April 18, 1923.
On motion for rehearing. Former opinion reversed, and judgment below affirmed.
For former opinion, see 252 S.W. 222.
Perkins Floyd, of Alice, for appellant.
E. B. Ward, of Corpus Christi, for appellee.
In this case, upon the facts, the trial court found:
"I find that if the said Lee earned any commissions, it was a part of his agreement with Williams, the defendant, that no commissions were to be paid by Williams unless Butler, the purchaser, should pay the notes evidencing a part of the consideration, and that the sale in contemplation of the parties was not considered consummated until Butler paid the purchase-money notes, and that the said Butler failed to pay such notes, and consequently the commissions did not accrue, and the defendant did not become liable therefor."
The language used, "in the event this sale is not consummated through failure or agreement it shall be null and void," is a sufficient basis, standing alone, to admit of proof to show whether the sale had or had not in fact been consummated, not because of any latent ambiguity in the language needing explanation, but because it was a condition precedent that the trade must be consummated before the commissions were earned, and within the contemplation of the parties it was never consummated. There is ample testimony to sustain the court's finding.
Mr. Williams testified, and his testimony is fully supported not only by the payees in the note but by others. Mr. Williams testified:
"I had sold this land before and had to take it back, and I told these gentlemen I would not pay a commission under any circumstances where I was getting no money. * * * When they brought this party to me, I told them I would not pay any commission where I got no money, and they asked me if I would give them a conditional note on the condition that Butler pay this note due me the first of November. Because the Butler note was not to draw interest before November, I was not to pay them interest, and these notes began bearing interest on even date with the Butler note, and matured on even date with the Butler note, so that if Butler paid they got their money, and if Butler never paid they never got their money."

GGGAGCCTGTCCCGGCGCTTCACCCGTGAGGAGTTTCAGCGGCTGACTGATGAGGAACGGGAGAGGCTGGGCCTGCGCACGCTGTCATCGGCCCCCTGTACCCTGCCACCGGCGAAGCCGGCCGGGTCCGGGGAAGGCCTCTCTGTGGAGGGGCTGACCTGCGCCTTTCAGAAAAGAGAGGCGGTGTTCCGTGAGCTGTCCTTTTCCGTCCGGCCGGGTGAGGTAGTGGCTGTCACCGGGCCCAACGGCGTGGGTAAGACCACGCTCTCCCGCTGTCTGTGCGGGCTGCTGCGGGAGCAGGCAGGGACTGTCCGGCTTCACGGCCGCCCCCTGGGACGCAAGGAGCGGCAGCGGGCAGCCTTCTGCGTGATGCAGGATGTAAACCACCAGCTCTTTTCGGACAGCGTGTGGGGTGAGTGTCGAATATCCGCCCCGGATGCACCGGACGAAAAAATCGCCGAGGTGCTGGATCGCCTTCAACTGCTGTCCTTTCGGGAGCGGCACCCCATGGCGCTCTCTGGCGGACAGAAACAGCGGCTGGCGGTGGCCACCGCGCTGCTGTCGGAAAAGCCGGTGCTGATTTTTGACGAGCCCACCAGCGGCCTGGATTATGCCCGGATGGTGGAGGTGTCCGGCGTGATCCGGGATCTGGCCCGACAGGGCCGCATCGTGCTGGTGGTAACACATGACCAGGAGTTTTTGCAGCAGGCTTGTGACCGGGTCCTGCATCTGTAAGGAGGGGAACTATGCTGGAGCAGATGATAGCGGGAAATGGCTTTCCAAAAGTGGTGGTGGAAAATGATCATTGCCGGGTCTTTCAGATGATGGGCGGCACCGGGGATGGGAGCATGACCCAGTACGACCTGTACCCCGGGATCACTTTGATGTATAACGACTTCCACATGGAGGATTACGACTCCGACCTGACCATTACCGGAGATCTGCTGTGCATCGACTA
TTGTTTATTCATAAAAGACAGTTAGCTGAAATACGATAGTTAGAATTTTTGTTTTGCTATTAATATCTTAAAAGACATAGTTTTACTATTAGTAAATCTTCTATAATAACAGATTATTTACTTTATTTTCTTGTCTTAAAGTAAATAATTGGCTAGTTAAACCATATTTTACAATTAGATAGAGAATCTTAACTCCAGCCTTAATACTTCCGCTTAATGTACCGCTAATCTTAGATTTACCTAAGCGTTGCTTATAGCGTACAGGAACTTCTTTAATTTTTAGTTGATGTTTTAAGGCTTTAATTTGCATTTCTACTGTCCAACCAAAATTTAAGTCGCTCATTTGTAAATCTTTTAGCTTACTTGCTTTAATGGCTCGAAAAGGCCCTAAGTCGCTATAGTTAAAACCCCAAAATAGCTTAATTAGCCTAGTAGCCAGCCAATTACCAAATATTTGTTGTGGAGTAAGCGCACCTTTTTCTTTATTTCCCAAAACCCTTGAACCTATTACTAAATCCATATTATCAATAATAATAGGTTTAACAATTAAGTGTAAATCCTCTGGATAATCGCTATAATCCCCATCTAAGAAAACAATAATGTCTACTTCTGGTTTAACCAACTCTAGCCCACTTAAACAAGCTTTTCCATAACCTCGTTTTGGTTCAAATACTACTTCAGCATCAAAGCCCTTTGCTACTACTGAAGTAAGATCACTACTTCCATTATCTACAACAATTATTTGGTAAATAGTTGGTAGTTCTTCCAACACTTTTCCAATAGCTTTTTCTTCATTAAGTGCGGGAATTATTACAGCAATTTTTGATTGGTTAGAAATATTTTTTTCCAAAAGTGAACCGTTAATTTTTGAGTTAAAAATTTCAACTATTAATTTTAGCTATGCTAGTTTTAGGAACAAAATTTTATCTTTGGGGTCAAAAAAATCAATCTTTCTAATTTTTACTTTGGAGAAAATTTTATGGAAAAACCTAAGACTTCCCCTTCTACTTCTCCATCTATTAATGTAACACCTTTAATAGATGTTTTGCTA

The Butler note was not paid, the trade was rescinded, Butler reconveyed the land to appellee, and appellee released to Butler the collateral security, the Comanche county land. We feel bound by the findings of the trial court on the findings made by him.
We do not think there is so much doubt as to the meaning of "consummated," or that it is so ambiguous in its meaning as to require proof to explain it; but we do believe it was permissible to introduce evidence to show the true facts in respect to the real and final consummation of the trade, because unless it was completed appellant had no right to demand any commission. Railway v. Jones, 63 Tex. 527; Hueske v. Broussard, 55 Tex. 201.
In regard to appellant's right to recover as an innocent purchaser for value without notice, etc.: The indorsement on the back of a note is as much the note itself as though it were written within or upon its face and body. Meade v. Sandidge, 9 Tex. Civ. App. 360, 30 S.W. 245. Therefore the language of the indorsement is such as to leave the note without a promise to pay at a fixed or determinable date, only upon the happening of a future event; that is, the consummation of the trade which may only happen upon a future date. Such instruments are not negotiable under the Uniform Negotiable Instruments Act, R.S. 6001a4 (Vernon's Ann.Civ.St. Supp. 1922, art. 6001 — 4). This being true, appellant's right to recover is based upon the doctrine of innocent bona fide holder for value.